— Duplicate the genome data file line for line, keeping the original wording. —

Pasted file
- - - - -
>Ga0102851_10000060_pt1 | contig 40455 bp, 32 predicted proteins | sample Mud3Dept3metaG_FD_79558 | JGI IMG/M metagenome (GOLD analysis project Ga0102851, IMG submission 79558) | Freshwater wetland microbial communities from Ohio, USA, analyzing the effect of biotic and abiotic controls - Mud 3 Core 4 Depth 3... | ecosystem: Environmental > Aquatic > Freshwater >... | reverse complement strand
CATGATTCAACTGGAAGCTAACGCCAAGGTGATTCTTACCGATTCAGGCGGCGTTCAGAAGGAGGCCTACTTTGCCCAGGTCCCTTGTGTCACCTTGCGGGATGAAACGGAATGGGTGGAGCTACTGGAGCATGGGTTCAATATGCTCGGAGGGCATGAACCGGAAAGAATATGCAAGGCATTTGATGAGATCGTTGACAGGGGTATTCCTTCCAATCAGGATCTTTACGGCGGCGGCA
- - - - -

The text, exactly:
>Ga0102851_10000060_pt1 | contig 40455 bp, 32 predicted proteins | sample Mud3Dept3metaG_FD_79558 | JGI IMG/M metagenome (GOLD analysis project Ga0102851, IMG submission 79558) | Freshwater wetland microbial communities from Ohio, USA, analyzing the effect of biotic and abiotic controls - Mud 3 Core 4 Depth 3... | ecosystem: Environmental > Aquatic > Freshwater >... | reverse complement strand
CATGATTCAACTGGAAGCTAACGCCAAGGTGATTCTTACCGATTCAGGCGGCGTTCAGAAGGAGGCCTACTTTGCCCAGGTCCCTTGTGTCACCTTGCGGGATGAAACGGAATGGGTGGAGCTACTGGAGCATGGGTTCAATATGCTCGGAGGGCATGAACCGGAAAGAATATGCAAGGCATTTGATGAGATCGTTGACAGGGGTATTCCTTCCAATCAGGATCTTTACGGCGGCGGCA